Bolstered by the boom in small cars, American Motors Corp. reported record profits from continuing operations of $68.1 million in its latest fiscal year.
AMC, the smallest of the major American automakers, said its fiscal fourth-quarter profits fell 59 percent from a year earlier, but the decline was not nearly as great as those suffered by its three big competitors in the three months.
The company said its sales in both the quarter and year set records, at $831.3 million and $3.17 billion. Sales for fiscal 1978 were $2.585 billion, with some $682.7 million in the third quarter.
AMC's new-car sales jumped 14 prcent in October while those of General Motors Corp., Ford Motor Co. and Chrysler Corp. dropped sharply. Sales of small, fuel-efficient cars contributed to its excellent fiscal-year results, AMC said. The company began sales last month of the only domestically made four-wheel-drive car, the Eagle.
AMC Chairman Gerald Meyers said he was confident about the company's future, especially because of its alliance with the French automaker Renault. Renault recently purchased a 5 percent stake in AMC and is set to increase its interest to 22.5 percent.
Meyers said in the earnings statement that " restructured automotive operations were solidly profitable. The company's products were properly postioned to meet the strong demand for smaller, economical passenger cars."
Meyers said the year's results were helped by a "strong performance" overseas, and AM General, AMC's military truck subsidiary, was "profitable with record sales of $504 million."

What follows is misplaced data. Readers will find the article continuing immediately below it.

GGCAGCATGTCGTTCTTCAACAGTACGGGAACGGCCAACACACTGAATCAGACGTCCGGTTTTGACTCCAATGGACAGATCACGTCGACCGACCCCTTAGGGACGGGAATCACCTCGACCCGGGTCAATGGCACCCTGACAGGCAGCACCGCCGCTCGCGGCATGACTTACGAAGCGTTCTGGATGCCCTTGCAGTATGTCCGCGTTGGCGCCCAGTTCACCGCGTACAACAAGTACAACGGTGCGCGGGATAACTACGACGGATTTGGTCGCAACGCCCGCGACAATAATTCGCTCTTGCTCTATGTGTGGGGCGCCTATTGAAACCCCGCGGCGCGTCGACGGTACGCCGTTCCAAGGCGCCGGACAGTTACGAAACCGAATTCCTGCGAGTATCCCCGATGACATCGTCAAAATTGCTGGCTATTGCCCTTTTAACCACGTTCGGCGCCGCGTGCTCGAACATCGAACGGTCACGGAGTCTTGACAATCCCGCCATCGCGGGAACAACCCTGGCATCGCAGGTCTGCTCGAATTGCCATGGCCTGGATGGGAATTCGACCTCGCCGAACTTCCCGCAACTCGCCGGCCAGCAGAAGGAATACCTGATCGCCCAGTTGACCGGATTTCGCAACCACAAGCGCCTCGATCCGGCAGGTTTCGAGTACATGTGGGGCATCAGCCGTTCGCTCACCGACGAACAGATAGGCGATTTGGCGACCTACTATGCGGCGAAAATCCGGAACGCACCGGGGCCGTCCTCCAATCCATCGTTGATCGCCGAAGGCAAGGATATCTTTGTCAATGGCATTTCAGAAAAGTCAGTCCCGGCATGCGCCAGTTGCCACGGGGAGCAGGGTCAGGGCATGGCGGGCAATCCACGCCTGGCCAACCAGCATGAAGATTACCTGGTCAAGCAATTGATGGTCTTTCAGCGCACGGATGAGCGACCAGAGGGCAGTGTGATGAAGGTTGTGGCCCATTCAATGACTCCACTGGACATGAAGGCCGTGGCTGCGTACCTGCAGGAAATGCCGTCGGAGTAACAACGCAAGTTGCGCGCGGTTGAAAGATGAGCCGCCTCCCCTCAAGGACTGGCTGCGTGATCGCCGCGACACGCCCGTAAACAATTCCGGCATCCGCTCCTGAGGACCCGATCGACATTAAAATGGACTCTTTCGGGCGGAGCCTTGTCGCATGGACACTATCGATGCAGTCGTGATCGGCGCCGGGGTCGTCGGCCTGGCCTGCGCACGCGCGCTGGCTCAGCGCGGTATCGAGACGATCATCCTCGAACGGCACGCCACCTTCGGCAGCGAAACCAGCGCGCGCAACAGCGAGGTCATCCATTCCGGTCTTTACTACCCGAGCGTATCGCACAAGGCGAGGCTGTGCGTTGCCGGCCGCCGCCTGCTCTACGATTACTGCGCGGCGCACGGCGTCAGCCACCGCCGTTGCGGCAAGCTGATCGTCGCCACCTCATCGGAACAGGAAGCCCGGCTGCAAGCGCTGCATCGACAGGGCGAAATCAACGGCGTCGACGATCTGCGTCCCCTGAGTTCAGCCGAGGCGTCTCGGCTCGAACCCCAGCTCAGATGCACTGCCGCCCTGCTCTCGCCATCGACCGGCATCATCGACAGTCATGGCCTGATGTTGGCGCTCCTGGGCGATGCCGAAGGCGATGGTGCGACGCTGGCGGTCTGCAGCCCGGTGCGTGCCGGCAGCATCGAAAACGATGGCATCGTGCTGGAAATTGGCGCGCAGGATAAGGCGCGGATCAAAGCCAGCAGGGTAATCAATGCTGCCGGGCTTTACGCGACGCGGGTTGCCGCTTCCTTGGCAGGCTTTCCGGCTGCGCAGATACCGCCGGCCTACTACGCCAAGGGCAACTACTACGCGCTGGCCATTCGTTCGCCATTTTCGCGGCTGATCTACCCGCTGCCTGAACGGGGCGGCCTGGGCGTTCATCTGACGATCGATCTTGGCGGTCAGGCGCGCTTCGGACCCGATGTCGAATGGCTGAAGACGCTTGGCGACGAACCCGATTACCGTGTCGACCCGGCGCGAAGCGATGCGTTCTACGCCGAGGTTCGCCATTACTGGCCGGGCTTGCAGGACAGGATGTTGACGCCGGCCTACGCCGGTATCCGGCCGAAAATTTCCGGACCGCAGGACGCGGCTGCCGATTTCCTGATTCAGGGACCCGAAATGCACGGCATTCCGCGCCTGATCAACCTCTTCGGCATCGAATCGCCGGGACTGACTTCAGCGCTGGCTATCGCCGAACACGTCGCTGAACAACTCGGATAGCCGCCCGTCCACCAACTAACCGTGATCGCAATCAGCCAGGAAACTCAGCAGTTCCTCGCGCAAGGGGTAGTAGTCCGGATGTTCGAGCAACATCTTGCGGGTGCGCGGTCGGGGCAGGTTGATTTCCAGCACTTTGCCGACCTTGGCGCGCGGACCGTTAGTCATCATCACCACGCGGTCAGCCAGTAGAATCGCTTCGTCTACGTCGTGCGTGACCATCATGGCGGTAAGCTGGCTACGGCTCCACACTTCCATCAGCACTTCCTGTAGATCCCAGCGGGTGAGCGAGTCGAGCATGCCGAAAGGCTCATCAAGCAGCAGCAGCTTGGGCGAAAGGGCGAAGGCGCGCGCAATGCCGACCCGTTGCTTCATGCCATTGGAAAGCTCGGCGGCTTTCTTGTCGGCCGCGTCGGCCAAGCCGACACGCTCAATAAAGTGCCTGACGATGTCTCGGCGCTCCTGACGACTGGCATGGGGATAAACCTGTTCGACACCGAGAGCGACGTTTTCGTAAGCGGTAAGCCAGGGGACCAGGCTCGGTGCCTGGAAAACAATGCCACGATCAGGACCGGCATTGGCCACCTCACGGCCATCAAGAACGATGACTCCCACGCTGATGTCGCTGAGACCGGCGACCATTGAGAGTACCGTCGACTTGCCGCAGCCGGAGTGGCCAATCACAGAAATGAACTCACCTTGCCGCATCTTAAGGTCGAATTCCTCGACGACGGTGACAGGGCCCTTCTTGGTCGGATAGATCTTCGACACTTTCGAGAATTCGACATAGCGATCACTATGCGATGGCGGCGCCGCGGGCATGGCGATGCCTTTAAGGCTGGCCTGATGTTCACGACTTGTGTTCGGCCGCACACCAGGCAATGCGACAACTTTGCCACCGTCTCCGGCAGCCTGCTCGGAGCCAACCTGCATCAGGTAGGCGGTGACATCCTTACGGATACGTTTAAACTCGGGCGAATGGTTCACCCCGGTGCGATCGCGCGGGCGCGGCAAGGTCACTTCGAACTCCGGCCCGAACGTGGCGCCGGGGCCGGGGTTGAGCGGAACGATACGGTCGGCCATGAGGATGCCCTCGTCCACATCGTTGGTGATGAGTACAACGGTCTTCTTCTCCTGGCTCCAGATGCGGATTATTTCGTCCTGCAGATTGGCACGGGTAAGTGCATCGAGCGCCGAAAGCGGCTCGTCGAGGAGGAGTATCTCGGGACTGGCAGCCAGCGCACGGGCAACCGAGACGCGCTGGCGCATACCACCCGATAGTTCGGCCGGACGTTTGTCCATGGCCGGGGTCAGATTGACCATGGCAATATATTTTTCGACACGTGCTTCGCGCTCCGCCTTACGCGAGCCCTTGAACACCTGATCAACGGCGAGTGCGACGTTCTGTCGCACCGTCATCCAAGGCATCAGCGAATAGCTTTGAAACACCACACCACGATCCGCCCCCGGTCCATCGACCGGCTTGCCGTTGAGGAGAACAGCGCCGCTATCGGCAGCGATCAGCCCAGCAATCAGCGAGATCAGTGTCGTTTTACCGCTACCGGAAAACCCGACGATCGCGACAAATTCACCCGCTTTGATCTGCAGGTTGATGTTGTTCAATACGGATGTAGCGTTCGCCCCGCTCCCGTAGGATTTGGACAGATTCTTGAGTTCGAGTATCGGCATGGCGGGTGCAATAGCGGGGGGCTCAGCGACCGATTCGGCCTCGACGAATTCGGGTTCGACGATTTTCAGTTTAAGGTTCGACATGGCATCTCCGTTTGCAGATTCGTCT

His remarks about profitable automotive operations were somewhat of a surprise because several analysts had said AMC cars were just breaking even -- itself an improvement from years of heavy losses. AMC has consolidated its car lines in a single assembly plant in Kenosha, Wis., and dropped all but compact and subcompact lines.
AMC's $68.1 million in profits from continuing operations in fiscal 1979 came before a special gain of $15.8 million from tax credits. It surpassed results for the company's previous best year, 1959, by $18.6 million.
Profits including the special gain totalled $83.9 million ($2.76 a share), better than double the $36.7 million ($1.21) of fiscal 1978.
AMC earned $10.6 million (ok cents) in the fiscal fourth quarter ended Sept. 30 compared with $26 million (86 cents) in the same period a year earlier.
The 59 percent drop compared with declines of 96 percent at GM and 66 percent at Ford, and a record loss of more than $460 million at troubled Chrysler.